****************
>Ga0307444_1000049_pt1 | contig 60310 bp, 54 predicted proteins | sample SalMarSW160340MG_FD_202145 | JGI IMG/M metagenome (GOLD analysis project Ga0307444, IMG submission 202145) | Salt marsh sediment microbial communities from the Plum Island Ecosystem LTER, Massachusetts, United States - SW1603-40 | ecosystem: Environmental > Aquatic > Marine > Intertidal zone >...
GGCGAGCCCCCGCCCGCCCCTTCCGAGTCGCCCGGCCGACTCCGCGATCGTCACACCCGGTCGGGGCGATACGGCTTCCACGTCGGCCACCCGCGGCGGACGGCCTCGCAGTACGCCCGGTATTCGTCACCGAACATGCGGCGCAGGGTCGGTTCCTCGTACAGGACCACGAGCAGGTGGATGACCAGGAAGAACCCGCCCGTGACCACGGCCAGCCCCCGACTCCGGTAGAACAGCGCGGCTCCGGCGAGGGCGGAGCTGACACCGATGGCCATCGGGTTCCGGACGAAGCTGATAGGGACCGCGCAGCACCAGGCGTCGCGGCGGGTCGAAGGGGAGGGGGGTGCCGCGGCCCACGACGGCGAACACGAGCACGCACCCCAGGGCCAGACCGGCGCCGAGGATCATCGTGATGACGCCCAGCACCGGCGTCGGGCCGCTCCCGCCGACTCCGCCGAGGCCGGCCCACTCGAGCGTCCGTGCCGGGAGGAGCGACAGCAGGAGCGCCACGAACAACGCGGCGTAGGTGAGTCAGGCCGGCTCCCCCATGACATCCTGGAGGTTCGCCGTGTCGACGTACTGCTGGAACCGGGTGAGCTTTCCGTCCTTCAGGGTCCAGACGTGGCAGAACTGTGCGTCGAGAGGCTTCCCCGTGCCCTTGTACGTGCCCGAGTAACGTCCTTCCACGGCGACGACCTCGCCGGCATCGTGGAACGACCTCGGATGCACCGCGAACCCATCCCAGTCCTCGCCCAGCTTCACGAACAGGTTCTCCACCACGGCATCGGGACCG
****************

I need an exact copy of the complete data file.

>Ga0307444_1000049_pt1 | contig 60310 bp, 54 predicted proteins | sample SalMarSW160340MG_FD_202145 | JGI IMG/M metagenome (GOLD analysis project Ga0307444, IMG submission 202145) | Salt marsh sediment microbial communities from the Plum Island Ecosystem LTER, Massachusetts, United States - SW1603-40 | ecosystem: Environmental > Aquatic > Marine > Intertidal zone >...
GGCGAGCCCCCGCCCGCCCCTTCCGAGTCGCCCGGCCGACTCCGCGATCGTCACACCCGGTCGGGGCGATACGGCTTCCACGTCGGCCACCCGCGGCGGACGGCCTCGCAGTACGCCCGGTATTCGTCACCGAACATGCGGCGCAGGGTCGGTTCCTCGTACAGGACCACGAGCAGGTGGATGACCAGGAAGAACCCGCCCGTGACCACGGCCAGCCCCCGACTCCGGTAGAACAGCGCGGCTCCGGCGAGGGCGGAGCTGACACCGATGGCCATCGGGTTCCGGACGAAGCTGATAGGGACCGCGCAGCACCAGGCGTCGCGGCGGGTCGAAGGGGAGGGGGGTGCCGCGGCCCACGACGGCGAACACGAGCACGCACCCCAGGGCCAGACCGGCGCCGAGGATCATCGTGATGACGCCCAGCACCGGCGTCGGGCCGCTCCCGCCGACTCCGCCGAGGCCGGCCCACTCGAGCGTCCGTGCCGGGAGGAGCGACAGCAGGAGCGCCACGAACAACGCGGCGTAGGTGAGTCAGGCCGGCTCCCCCATGACATCCTGGAGGTTCGCCGTGTCGACGTACTGCTGGAACCGGGTGAGCTTTCCGTCCTTCAGGGTCCAGACGTGGCAGAACTGTGCGTCGAGAGGCTTCCCCGTGCCCTTGTACGTGCCCGAGTAACGTCCTTCCACGGCGACGACCTCGCCGGCATCGTGGAACGACCTCGGATGCACCGCGAACCCATCCCAGTCCTCGCCCAGCTTCACGAACAGGTTCTCCACCACGGCATCGGGACCG